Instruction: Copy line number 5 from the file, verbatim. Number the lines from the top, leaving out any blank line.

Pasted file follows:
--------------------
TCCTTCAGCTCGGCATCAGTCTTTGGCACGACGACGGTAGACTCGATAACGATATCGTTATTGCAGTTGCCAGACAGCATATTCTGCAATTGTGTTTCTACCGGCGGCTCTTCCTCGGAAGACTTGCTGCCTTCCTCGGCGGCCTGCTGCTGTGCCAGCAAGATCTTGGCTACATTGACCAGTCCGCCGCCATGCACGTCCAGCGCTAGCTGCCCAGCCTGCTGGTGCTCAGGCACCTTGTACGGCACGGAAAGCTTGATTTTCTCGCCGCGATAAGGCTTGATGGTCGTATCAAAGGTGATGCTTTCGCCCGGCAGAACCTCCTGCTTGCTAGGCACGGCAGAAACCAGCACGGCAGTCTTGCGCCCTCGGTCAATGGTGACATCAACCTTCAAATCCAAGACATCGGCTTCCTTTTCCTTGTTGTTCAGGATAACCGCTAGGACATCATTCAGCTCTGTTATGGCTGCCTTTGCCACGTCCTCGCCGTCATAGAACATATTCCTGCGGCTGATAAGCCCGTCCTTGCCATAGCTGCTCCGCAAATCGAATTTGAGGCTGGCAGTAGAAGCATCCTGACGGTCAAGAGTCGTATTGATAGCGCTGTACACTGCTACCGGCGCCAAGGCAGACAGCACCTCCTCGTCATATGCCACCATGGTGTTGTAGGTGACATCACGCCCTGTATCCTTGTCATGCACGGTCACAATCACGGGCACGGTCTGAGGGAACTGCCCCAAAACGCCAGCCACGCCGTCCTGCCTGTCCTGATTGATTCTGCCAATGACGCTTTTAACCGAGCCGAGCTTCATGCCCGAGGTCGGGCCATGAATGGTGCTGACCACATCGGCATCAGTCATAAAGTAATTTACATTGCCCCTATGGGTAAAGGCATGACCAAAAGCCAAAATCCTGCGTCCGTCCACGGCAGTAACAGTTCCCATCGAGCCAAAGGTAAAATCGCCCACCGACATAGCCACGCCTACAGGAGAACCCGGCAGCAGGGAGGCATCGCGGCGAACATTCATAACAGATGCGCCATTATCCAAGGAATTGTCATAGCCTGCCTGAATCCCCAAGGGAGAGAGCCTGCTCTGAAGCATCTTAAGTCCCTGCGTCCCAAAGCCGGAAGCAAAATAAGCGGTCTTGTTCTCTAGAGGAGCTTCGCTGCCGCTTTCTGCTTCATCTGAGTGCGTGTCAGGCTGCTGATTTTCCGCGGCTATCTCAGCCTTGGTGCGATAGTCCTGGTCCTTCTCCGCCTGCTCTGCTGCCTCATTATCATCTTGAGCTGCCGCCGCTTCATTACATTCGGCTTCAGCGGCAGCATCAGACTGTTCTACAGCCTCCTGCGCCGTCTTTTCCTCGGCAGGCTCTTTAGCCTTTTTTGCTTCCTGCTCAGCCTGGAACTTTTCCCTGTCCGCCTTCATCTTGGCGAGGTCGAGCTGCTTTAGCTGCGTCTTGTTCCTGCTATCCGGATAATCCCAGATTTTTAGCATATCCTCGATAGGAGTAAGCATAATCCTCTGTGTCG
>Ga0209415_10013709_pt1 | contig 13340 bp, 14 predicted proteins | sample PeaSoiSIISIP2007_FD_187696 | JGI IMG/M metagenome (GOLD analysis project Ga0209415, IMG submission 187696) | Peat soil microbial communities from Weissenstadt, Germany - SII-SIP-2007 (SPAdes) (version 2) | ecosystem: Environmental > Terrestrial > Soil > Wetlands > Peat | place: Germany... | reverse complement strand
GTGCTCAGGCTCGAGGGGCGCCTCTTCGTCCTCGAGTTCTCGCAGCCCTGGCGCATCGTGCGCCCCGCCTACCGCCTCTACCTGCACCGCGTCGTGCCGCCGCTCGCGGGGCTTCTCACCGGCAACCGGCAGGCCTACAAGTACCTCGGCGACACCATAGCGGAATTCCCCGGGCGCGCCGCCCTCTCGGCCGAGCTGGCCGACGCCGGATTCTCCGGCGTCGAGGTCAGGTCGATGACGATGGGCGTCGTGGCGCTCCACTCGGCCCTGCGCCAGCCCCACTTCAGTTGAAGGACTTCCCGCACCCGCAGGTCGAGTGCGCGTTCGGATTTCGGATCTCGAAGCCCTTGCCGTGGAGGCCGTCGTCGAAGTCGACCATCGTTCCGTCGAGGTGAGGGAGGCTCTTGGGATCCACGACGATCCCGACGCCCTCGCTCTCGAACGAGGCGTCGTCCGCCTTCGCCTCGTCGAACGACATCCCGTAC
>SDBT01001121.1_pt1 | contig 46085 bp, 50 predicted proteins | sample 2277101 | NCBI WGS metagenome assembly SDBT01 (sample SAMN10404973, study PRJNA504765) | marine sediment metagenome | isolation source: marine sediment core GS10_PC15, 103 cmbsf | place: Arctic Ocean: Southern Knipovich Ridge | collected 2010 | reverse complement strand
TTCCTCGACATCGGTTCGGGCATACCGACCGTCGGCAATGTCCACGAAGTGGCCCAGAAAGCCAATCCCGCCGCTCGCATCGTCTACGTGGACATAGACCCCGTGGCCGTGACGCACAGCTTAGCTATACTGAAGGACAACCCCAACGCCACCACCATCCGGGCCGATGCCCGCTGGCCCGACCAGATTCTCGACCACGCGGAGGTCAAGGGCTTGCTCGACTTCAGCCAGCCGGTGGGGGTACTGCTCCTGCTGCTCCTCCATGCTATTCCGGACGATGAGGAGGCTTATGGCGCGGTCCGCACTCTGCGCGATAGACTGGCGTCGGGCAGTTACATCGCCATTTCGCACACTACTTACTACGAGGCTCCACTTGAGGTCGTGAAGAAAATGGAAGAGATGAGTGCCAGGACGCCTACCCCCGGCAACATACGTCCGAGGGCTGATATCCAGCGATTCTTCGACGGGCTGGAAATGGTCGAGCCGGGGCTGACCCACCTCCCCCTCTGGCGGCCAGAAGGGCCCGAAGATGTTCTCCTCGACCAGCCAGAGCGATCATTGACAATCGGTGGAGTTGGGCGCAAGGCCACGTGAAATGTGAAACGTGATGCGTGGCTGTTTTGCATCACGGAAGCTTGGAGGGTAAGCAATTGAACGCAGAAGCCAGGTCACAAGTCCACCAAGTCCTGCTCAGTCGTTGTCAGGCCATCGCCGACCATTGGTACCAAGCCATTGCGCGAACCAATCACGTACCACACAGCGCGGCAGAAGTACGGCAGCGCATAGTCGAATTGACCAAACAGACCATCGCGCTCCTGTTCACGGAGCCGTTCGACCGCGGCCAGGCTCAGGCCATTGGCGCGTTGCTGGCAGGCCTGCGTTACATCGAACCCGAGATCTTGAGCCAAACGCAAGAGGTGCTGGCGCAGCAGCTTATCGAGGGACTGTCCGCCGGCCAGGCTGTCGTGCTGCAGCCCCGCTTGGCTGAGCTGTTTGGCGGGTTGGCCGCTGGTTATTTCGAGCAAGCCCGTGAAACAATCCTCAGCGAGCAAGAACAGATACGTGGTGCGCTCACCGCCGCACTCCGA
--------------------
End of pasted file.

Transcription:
TTCCTCGACATCGGTTCGGGCATACCGACCGTCGGCAATGTCCACGAAGTGGCCCAGAAAGCCAATCCCGCCGCTCGCATCGTCTACGTGGACATAGACCCCGTGGCCGTGACGCACAGCTTAGCTATACTGAAGGACAACCCCAACGCCACCACCATCCGGGCCGATGCCCGCTGGCCCGACCAGATTCTCGACCACGCGGAGGTCAAGGGCTTGCTCGACTTCAGCCAGCCGGTGGGGGTACTGCTCCTGCTGCTCCTCCATGCTATTCCGGACGATGAGGAGGCTTATGGCGCGGTCCGCACTCTGCGCGATAGACTGGCGTCGGGCAGTTACATCGCCATTTCGCACACTACTTACTACGAGGCTCCACTTGAGGTCGTGAAGAAAATGGAAGAGATGAGTGCCAGGACGCCTACCCCCGGCAACATACGTCCGAGGGCTGATATCCAGCGATTCTTCGACGGGCTGGAAATGGTCGAGCCGGGGCTGACCCACCTCCCCCTCTGGCGGCCAGAAGGGCCCGAAGATGTTCTCCTCGACCAGCCAGAGCGATCATTGACAATCGGTGGAGTTGGGCGCAAGGCCACGTGAAATGTGAAACGTGATGCGTGGCTGTTTTGCATCACGGAAGCTTGGAGGGTAAGCAATTGAACGCAGAAGCCAGGTCACAAGTCCACCAAGTCCTGCTCAGTCGTTGTCAGGCCATCGCCGACCATTGGTACCAAGCCATTGCGCGAACCAATCACGTACCACACAGCGCGGCAGAAGTACGGCAGCGCATAGTCGAATTGACCAAACAGACCATCGCGCTCCTGTTCACGGAGCCGTTCGACCGCGGCCAGGCTCAGGCCATTGGCGCGTTGCTGGCAGGCCTGCGTTACATCGAACCCGAGATCTTGAGCCAAACGCAAGAGGTGCTGGCGCAGCAGCTTATCGAGGGACTGTCCGCCGGCCAGGCTGTCGTGCTGCAGCCCCGCTTGGCTGAGCTGTTTGGCGGGTTGGCCGCTGGTTATTTCGAGCAAGCCCGTGAAACAATCCTCAGCGAGCAAGAACAGATACGTGGTGCGCTCACCGCCGCACTCCGA